One thing we do know about dogs who bite, is that without appropriate and effective intervention, dogs who bite will do so again with less provocation and more damage every time. Each time your dog bites she is getting 'practice' in biting and the damage she does each time will escalate. You have already seen this, she has escalated from snapping to making contact, to drawing blood. The next time will be worse. You have to prevent these situations where you know the dog will bite. That is YOUR responsibility. I'm sorry if this sounds harsh, but my goodness, how many times does the dog have to tell you she doesn't like something for you to stop allowing it to happen?

    Your dog is not unpredictable, she is very predictable. She will bite if disturbed when sleeping. It sounds like there is some resource guarding going on too. Again, very predictable behavior.
    While the biting is predictable, and there are ways to responsibly rehome a dog with this sort of bite history, you will struggle to find a responsible, legitimate rescue who will take her. You can not in good conscience rehome her yourself. There needs to be a professional involvement in the way of a credentialed behaviorist. A thorough vet check would not go amiss either.

    I know you're thinking about rehoming her but if you choose not to, this is actually very fixable behavior. One, the dog doesn't get to sleep on the sofa any more. If she has a crate, that is her sleeping spot from now on. And of course the children are to not disturb her in her crate.

    Good luck to you, I hope this ends up working out for all involved.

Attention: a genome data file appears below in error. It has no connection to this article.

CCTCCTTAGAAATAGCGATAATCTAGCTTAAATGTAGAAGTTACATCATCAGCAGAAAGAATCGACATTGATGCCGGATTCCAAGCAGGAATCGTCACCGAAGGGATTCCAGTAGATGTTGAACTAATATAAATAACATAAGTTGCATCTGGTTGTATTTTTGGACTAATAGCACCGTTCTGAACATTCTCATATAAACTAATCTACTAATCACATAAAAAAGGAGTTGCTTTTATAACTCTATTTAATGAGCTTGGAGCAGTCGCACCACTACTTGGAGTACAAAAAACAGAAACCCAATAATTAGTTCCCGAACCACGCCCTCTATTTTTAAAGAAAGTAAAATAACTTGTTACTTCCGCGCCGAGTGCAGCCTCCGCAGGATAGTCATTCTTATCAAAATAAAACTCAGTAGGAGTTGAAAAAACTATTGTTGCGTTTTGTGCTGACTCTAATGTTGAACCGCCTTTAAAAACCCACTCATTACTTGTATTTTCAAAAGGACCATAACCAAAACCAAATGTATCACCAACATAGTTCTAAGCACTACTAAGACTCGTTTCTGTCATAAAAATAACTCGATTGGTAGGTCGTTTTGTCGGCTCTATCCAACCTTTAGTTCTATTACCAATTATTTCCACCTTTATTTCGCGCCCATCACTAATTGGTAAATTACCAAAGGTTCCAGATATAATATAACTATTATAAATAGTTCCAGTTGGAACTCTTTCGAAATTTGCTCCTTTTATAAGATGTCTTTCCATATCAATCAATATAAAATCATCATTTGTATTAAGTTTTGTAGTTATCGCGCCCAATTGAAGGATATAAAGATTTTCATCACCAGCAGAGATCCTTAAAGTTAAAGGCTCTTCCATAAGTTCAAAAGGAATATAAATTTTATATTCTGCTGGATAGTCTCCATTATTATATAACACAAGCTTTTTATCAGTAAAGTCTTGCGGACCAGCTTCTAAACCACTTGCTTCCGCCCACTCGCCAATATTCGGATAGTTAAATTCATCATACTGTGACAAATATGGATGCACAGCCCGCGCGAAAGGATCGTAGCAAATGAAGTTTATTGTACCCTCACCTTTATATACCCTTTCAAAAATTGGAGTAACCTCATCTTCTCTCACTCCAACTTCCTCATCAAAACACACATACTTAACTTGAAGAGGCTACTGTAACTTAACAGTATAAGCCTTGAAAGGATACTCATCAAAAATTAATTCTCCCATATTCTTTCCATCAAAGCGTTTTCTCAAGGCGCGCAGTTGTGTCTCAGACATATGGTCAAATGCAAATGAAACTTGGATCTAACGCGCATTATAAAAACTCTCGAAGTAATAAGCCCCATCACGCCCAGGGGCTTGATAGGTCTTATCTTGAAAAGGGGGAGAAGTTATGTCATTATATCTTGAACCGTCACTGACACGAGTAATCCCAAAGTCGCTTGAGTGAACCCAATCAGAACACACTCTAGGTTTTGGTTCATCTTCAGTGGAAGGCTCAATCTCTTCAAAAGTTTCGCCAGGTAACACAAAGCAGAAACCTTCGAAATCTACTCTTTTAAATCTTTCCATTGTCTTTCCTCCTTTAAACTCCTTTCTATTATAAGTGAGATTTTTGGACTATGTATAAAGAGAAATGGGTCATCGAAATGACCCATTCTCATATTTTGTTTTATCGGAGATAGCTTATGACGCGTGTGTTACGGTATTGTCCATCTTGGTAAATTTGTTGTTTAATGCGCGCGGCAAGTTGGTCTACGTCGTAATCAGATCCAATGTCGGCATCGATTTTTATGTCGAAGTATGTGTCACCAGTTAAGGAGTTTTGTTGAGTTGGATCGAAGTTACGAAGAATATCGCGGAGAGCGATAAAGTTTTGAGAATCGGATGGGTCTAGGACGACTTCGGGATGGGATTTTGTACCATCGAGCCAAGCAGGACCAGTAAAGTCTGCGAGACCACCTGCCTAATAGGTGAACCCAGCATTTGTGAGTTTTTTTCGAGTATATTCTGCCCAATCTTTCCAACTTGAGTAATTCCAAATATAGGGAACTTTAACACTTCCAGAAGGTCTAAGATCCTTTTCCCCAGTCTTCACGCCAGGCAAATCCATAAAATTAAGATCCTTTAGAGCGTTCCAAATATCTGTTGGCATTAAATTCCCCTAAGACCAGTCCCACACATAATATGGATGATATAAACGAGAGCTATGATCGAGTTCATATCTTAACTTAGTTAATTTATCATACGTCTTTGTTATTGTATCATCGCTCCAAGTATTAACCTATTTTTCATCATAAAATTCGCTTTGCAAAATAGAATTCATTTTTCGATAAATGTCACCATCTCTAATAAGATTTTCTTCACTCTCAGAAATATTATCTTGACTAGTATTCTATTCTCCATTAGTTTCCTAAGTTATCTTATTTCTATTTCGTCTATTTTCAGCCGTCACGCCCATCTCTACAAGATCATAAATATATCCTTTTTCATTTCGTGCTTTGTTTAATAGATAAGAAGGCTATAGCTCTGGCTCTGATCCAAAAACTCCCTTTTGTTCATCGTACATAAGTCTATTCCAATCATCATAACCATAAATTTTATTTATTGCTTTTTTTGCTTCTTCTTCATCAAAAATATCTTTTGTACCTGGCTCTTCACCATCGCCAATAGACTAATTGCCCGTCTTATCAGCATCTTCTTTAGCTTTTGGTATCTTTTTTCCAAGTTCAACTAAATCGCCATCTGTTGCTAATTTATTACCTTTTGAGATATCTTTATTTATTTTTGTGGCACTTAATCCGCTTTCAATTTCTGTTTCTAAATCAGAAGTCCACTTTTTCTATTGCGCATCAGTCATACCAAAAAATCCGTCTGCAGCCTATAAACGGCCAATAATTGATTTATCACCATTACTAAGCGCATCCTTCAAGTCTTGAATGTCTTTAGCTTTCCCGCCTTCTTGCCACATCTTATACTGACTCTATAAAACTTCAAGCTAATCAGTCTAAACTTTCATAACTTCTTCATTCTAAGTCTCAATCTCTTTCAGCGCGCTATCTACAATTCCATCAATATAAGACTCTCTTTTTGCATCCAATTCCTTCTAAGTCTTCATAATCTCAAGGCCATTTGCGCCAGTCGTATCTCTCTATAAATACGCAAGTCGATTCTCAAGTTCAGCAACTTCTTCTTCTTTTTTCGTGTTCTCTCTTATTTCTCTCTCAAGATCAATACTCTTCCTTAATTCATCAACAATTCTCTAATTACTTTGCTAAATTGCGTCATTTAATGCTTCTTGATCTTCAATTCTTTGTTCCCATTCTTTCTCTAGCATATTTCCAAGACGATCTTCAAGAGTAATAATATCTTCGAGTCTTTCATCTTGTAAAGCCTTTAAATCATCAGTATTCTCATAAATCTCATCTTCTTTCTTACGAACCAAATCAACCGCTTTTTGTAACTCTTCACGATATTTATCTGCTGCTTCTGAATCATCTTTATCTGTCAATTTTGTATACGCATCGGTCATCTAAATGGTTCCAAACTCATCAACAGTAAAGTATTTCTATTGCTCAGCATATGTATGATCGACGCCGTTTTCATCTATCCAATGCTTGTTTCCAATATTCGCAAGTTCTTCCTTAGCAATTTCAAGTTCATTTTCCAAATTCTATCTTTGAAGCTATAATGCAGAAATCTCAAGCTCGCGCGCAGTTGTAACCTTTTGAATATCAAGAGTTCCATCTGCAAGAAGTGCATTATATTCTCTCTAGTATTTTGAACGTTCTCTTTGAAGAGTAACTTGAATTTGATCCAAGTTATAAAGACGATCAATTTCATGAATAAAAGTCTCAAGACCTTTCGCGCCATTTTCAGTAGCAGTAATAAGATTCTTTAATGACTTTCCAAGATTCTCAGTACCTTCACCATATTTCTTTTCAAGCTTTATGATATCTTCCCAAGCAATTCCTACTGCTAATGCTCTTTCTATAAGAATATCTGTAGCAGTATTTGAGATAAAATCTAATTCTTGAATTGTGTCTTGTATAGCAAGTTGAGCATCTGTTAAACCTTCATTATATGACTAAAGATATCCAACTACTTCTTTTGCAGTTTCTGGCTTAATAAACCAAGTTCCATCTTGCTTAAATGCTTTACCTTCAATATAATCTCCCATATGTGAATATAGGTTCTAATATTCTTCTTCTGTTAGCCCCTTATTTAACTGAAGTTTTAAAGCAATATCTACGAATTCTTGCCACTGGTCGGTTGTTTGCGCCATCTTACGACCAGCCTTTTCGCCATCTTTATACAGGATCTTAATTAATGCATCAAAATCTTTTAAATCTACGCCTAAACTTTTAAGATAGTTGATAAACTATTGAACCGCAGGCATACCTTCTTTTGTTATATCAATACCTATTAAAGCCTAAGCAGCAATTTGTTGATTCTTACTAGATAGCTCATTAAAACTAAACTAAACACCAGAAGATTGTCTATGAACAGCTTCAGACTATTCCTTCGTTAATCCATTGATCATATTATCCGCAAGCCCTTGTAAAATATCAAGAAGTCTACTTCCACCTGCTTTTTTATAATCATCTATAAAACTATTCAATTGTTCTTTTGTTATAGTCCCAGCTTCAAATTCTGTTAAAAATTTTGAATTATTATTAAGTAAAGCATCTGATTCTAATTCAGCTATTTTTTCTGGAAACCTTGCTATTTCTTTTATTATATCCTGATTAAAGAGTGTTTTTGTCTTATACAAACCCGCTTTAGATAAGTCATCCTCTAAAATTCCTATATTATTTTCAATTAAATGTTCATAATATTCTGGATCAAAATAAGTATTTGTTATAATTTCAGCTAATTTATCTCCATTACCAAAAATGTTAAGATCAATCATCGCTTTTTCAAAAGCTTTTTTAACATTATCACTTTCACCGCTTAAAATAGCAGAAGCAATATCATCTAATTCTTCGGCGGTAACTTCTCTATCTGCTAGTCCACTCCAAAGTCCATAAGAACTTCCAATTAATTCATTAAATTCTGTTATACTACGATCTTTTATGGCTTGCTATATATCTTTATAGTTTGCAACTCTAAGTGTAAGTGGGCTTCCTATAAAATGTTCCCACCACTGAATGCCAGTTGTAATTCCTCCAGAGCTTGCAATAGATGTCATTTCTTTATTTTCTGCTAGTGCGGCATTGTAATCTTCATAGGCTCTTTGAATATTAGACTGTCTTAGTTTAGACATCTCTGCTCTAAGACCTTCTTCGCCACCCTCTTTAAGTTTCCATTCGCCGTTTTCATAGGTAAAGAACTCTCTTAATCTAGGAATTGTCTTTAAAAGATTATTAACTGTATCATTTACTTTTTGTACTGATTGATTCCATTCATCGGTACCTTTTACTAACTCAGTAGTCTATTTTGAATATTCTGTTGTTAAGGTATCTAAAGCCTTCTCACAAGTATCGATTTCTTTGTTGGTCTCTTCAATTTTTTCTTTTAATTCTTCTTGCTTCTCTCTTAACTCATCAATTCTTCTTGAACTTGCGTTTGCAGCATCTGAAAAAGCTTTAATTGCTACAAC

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  14. Calvine

    Calvine PetForums VIP

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    Not sure if this means rehome or if it's a euphemism for euthanise.
     
  15. Sarah H

    Sarah H Grand Empress of the Universe

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    I think O2.0 has hit the nail on the head. She's learned that snapping is the only way to get you to listen to her, and your kids still aren't heeding her warnings, things will only escalate and you could have a very serious incident. Get her a thorough vet check - ears, eyes, teeth, glands, joints, even a blood test. Then make sure she has a safe space to sleep where she will never be disturbed - a crate with a cover is best. Don't let her on the sofa and don't try to take things off her without swapping for something better - she needs to see it as a good deal for her. Spaniels have a tendency towards resource guarding whether that's objects, food, attention, or space, you need professional help for this before it becomes even more serious. It isn't easy to rehome a dog with a bite history, even if it's RG based because the dog has learned to use a high level of aggression to be heard, and it's hard for them to unlearn that.